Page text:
Hand gesture can help 2-year-olds learn words

Hand Gesture_learn words

When we learn new knowledge, it is better to get the information from more than one channel.

For example, when we learn knowledge about a dog breed, we can not only view the color and size of a dog of that breed but also listen to its bark and touch it with hands.

The visual, auditory, somatosensory, and motor information are integrated together to form rich memory traces of the dog.

When we learn a language, sensory and motor experiences play an important role too.

For instance, visual and motor information can be combined with speech sounds to enhance the memory trace of the speech.

In fact, researchers have found that such integration can help children learn their native language.

In a study published in the Journal of Experimental Child Psychology, researchers examined whether motion aligned with speech could help 2-year-old children learn words.

If you are a parent, you may notice that a typical 2-year-old expands his/her vocabulary quite fast.

One explanation of this efficient learning is that children pay attention to audiovisual cues of word meaning in natural learning settings.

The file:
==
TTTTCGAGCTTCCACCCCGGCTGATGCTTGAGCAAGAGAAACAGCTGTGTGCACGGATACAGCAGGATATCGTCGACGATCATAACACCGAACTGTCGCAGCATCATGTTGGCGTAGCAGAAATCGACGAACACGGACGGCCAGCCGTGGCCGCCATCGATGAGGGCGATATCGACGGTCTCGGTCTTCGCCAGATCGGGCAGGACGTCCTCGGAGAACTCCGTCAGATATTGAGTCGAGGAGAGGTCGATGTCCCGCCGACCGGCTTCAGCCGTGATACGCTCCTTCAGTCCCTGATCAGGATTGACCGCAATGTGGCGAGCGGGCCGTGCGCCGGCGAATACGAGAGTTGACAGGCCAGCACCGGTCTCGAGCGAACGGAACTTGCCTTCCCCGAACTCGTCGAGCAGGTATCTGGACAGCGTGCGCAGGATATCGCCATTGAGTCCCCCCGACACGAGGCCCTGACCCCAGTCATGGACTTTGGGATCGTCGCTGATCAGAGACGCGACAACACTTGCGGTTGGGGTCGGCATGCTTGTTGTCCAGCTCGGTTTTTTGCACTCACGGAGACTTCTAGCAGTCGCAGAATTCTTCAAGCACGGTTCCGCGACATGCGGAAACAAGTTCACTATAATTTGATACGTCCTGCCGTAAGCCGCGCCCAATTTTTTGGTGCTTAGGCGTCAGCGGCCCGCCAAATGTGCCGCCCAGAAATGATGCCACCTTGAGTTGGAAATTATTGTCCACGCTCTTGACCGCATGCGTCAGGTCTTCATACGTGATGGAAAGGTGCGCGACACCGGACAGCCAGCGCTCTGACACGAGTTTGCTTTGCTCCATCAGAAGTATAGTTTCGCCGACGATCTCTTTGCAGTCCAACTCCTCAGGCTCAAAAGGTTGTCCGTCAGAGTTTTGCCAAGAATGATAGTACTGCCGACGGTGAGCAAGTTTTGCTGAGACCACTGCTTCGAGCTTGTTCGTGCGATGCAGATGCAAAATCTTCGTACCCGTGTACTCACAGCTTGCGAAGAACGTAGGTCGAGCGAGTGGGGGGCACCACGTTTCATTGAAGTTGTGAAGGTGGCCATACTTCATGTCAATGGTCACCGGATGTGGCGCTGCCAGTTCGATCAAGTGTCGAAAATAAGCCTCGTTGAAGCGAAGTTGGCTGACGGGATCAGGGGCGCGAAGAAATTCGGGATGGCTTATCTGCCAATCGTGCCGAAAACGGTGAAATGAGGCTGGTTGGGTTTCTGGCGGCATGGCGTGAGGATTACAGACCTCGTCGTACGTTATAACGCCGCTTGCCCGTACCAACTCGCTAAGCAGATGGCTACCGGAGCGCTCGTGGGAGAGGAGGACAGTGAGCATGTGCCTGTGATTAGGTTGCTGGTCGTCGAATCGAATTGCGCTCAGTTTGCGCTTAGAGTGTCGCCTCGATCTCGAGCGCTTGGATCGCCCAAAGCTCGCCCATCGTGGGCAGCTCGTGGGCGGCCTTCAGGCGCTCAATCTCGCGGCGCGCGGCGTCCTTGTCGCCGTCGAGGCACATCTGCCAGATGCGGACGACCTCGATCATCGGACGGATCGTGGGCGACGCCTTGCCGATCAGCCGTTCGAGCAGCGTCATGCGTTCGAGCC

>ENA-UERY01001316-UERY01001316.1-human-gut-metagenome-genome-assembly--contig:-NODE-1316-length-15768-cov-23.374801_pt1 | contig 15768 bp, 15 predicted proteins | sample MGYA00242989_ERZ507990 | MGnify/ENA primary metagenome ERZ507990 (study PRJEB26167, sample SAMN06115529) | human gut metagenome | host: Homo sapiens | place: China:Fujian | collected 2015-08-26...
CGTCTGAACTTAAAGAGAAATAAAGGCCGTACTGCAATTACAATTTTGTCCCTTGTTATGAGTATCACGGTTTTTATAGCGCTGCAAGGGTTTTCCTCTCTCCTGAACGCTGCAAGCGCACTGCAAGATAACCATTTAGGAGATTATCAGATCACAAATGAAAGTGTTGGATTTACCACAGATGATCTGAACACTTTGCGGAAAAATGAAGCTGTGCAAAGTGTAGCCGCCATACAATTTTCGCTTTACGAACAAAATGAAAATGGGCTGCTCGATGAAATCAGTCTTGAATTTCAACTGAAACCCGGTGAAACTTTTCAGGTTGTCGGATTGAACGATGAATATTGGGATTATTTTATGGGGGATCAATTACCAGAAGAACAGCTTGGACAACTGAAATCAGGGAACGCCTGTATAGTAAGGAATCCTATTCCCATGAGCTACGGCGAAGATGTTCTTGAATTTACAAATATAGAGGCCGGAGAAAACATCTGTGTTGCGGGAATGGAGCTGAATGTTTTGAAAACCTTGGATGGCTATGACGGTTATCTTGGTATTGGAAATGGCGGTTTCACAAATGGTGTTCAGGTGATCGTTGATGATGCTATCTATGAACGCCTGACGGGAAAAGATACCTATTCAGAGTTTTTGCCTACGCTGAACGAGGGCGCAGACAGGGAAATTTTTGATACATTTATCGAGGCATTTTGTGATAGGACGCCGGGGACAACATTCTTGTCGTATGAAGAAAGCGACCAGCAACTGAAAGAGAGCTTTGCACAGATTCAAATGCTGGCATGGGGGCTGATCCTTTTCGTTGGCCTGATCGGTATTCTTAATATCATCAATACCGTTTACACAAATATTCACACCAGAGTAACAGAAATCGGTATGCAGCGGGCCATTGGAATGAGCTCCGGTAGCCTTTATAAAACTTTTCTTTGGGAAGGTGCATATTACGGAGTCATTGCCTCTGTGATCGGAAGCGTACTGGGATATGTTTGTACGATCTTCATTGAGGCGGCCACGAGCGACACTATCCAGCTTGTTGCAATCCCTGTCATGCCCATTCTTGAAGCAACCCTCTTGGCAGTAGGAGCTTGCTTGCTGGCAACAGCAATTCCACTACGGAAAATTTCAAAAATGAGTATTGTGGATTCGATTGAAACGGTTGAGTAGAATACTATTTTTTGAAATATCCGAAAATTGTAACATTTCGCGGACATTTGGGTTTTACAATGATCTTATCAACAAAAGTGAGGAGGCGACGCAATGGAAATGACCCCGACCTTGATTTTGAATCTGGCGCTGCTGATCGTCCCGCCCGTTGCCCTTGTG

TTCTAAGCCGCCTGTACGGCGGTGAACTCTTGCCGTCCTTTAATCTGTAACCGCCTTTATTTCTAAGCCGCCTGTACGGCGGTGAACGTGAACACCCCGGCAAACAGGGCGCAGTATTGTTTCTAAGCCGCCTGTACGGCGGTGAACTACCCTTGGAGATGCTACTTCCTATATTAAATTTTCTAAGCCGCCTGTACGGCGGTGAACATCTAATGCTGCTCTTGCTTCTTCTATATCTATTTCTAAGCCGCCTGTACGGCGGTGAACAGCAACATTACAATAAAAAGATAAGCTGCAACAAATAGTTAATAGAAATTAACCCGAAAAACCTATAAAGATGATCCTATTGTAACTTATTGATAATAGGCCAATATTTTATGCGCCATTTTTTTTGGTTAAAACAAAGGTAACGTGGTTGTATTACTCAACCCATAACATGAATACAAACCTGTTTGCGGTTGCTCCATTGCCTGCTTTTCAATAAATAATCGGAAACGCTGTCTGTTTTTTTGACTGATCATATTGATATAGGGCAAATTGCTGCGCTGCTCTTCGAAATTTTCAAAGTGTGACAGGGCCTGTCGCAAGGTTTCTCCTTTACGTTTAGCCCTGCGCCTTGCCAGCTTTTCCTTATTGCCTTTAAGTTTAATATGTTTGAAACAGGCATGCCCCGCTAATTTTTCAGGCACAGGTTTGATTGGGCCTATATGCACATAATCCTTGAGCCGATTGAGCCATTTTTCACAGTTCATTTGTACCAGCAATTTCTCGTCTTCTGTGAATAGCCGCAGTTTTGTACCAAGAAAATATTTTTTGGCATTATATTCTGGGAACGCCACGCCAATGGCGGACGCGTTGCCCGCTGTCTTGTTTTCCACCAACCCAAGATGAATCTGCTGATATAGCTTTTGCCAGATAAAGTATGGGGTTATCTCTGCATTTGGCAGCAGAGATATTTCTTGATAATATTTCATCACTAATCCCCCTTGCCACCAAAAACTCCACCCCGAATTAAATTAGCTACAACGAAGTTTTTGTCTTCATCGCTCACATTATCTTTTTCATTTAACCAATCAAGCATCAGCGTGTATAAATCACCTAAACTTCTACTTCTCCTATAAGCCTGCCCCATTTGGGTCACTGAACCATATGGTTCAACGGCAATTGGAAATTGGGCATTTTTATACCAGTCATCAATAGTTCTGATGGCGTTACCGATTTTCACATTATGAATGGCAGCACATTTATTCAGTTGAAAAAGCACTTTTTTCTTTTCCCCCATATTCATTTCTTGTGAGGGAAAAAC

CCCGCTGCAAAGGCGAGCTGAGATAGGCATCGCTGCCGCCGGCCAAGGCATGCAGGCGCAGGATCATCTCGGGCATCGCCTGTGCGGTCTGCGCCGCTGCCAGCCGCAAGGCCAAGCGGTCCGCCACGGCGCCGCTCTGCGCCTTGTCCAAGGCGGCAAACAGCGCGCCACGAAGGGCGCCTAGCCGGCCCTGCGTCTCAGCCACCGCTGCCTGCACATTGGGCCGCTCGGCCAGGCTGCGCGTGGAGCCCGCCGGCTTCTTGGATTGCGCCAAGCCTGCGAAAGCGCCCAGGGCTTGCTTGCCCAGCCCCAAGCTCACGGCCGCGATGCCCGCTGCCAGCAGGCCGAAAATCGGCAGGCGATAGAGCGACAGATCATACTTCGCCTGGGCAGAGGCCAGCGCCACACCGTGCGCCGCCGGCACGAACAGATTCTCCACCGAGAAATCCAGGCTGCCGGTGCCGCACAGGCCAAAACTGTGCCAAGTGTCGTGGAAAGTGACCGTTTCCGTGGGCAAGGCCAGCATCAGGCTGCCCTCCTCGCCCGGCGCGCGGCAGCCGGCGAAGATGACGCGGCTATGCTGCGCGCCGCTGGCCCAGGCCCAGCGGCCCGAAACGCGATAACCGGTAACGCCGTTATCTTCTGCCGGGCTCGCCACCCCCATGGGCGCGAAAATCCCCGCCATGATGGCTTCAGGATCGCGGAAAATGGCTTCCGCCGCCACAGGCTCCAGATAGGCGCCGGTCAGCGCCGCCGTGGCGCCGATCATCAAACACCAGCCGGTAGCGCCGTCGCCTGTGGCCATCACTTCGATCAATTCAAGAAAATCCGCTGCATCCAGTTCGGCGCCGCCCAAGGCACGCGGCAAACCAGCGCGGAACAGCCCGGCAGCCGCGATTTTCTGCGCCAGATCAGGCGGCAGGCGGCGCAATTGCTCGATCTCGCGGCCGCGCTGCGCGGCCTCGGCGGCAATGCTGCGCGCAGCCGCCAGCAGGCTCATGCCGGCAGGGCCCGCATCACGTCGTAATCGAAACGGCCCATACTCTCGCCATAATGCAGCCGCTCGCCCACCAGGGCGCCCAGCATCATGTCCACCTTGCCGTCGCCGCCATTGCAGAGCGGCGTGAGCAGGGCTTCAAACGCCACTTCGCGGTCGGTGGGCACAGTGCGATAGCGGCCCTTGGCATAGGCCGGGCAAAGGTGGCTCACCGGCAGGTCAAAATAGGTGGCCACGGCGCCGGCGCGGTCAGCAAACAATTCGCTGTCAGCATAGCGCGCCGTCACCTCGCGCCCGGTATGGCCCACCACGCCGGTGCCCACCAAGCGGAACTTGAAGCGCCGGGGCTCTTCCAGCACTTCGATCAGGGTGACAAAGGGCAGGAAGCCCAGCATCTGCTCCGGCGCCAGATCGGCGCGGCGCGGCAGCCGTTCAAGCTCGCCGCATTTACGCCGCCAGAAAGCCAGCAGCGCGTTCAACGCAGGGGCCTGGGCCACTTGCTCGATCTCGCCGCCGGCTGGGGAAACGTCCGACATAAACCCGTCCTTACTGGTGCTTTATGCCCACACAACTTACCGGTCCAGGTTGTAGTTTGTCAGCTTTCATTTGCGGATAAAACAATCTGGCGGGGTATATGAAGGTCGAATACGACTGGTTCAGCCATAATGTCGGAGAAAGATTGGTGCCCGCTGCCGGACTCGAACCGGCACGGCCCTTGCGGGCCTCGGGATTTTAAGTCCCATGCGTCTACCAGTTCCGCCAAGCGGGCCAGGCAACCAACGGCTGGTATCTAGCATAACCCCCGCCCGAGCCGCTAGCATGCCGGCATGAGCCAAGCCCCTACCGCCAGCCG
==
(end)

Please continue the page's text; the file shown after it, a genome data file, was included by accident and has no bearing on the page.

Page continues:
Speech with aligned motion is one important source of audiovisual cues.

In the study, researchers recruited 48 Dutch-learning toddlers and trained them to learn names.

Learning materials were videos in which two cartoon creatures showed backward/forward motion or rotation.

During pre-exposure, children saw each creature on its own while hearing its name.

During exposure, children saw both creatures moving side by side while hearing utterance about one creature. But only the motion of one creature aligned to the speech.

In an experimental condition, the pre-exposure and exposure phases cued the same label-reference mappings, whereas, in a control condition, the pre-exposure and exposure phases cued different label-reference mappings.

After the exposure, children were given pictures of the two creatures and asked to look at one or the other.

The results showed that children spent a long time looking at the consistently cued creature, implying that they learned the association between the name and the creature.

Researchers suggest that the alignment between utterance and motion can provide toddlers cues to infer the reference of the name and that children can use multisensory information to learn their native language.

Copyright © 2018 Knowridge Science Report. All rights reserved.